by Felicia Gordon
University of London Press, 2014
Paper: 978-0-85457-236-6
Library of Congress Classification RC438.6.P355G67 2013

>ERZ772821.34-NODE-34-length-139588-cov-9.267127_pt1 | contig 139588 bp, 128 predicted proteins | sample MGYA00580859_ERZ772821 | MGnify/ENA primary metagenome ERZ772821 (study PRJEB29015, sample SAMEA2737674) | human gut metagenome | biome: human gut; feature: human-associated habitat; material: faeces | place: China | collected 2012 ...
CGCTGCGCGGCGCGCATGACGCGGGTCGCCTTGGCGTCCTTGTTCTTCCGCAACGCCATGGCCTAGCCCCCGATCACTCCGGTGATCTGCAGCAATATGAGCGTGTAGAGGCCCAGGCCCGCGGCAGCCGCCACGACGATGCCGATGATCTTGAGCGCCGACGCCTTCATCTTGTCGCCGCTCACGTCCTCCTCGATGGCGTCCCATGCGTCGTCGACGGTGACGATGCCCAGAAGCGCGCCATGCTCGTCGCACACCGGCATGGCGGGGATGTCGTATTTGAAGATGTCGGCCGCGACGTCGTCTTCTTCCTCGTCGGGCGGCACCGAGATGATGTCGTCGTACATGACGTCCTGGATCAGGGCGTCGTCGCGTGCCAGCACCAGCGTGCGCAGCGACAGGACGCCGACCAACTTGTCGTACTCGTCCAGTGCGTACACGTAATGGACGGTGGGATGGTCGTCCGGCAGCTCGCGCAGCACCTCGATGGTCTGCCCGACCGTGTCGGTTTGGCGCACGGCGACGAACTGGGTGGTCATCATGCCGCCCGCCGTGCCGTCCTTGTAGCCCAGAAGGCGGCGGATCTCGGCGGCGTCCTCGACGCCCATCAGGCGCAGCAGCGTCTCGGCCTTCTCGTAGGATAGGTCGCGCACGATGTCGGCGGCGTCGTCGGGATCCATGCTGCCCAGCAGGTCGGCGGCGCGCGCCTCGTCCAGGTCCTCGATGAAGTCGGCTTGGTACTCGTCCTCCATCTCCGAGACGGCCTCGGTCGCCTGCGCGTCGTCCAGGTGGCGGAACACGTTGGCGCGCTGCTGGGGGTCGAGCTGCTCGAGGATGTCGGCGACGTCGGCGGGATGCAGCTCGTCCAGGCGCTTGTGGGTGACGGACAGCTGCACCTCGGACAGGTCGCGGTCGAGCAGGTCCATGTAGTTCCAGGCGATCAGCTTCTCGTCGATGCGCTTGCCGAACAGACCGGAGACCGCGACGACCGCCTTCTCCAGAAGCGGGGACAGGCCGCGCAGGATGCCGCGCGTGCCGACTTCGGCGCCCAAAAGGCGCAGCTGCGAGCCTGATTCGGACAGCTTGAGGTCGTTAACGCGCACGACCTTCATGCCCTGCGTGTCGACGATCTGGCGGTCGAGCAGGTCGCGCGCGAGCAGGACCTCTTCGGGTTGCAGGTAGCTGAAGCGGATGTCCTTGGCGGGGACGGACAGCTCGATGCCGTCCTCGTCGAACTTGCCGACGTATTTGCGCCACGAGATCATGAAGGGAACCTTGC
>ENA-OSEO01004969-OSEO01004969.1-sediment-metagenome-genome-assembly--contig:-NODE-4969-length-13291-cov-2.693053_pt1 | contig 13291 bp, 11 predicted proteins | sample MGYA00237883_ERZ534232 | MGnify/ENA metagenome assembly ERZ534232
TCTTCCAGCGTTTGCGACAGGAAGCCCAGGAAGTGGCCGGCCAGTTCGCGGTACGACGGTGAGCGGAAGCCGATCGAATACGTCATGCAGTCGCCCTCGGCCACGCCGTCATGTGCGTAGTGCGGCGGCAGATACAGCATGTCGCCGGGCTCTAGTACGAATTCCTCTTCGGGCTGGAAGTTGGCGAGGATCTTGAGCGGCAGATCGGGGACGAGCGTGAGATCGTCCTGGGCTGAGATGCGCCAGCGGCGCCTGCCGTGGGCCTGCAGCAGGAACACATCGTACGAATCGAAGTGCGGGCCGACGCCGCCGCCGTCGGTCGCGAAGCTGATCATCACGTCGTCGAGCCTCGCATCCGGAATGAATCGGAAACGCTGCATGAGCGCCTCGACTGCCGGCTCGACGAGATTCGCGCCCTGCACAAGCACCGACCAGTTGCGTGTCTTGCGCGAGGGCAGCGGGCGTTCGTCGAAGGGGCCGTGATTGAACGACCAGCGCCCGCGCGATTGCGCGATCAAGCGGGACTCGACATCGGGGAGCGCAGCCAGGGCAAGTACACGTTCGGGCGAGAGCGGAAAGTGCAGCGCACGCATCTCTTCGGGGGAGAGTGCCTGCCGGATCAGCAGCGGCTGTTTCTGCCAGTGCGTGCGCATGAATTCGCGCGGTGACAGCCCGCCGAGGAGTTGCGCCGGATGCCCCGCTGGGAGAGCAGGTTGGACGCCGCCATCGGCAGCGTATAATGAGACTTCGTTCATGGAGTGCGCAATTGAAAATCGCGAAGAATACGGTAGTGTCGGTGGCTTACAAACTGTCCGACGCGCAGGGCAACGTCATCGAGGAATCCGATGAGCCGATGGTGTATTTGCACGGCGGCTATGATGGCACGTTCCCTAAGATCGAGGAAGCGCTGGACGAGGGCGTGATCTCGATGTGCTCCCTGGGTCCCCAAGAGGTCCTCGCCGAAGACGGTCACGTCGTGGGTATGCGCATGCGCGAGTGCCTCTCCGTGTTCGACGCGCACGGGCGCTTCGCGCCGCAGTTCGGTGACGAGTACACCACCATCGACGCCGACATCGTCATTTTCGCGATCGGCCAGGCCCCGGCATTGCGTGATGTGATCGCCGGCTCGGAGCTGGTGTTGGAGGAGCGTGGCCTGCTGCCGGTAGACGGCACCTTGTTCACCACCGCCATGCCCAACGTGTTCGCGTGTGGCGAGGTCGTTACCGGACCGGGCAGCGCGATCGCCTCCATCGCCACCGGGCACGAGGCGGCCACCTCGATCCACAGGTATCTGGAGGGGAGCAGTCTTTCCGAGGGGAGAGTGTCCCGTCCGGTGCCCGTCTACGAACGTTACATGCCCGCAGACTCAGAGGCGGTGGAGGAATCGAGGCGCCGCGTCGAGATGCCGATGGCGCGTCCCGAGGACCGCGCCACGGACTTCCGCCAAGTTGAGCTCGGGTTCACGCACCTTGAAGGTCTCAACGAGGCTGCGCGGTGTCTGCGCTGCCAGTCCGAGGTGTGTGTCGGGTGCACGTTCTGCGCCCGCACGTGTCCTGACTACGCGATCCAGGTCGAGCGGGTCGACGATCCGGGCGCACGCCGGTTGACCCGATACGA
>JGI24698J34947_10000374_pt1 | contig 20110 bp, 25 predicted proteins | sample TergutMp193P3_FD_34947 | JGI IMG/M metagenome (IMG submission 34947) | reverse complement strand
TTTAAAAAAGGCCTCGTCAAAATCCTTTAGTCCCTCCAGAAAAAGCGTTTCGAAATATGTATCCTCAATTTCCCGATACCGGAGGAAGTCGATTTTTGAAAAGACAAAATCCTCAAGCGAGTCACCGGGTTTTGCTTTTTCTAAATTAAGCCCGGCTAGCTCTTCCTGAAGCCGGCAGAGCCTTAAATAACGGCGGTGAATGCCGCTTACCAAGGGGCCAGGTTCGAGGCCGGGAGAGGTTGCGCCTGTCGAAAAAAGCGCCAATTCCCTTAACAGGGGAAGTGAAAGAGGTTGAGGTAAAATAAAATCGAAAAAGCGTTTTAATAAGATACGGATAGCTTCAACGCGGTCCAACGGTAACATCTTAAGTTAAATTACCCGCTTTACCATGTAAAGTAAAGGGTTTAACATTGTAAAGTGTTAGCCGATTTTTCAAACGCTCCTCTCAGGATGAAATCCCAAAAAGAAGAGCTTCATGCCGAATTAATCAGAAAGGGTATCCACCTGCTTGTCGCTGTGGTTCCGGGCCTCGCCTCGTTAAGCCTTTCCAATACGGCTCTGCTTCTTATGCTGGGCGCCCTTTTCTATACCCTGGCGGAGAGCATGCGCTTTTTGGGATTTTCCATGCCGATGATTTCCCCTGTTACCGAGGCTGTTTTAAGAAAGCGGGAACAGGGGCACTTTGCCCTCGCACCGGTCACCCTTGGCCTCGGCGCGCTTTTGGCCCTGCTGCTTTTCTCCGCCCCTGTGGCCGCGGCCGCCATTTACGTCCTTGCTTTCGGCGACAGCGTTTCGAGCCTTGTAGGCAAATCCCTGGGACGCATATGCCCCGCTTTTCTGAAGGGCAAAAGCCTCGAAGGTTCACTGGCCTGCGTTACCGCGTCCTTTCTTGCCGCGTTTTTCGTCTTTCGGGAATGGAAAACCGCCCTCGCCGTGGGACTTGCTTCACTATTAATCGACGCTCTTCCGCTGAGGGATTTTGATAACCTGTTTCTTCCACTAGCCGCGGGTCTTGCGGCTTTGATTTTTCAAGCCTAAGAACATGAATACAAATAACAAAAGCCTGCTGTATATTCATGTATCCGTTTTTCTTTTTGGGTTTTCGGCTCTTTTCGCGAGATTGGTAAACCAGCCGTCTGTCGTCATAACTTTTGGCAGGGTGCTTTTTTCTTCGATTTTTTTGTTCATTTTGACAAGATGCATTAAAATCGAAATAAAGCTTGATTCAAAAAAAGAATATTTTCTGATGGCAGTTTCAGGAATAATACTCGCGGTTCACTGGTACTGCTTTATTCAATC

Constance Pascal’s career in French psychiatry from 1908 to 1937 exemplifies the opportunities open to women in the French Third Republic as well as the prejudices they encountered. As the first woman psychiatrist in France, Pascal, of Romanian origin, attained professional success at the cost of suppressing her personal life. Best known for her work on dementia praecox, she founded one of the first schools in France for children with severe learning difficulties, and made remarkable contributions in the reform of asylum practices and, influenced by Freudian psychoanalysis, in psychotherapeutic intervention. Her feminism is demonstrated by her distinguished, often contentious, career in a hitherto all male profession and by her support for other women in their professional roles. Her unjustly neglected life story illuminates many of the conflicts experienced by women entering the professions during the belle époque and the inter-war years. The study’s scholarly authority and ambitious theoretical range do not detract from its lively sense of the person and life struggles of the subject making this a fine demonstration of life history research enthralling for the general reader and expert alike.

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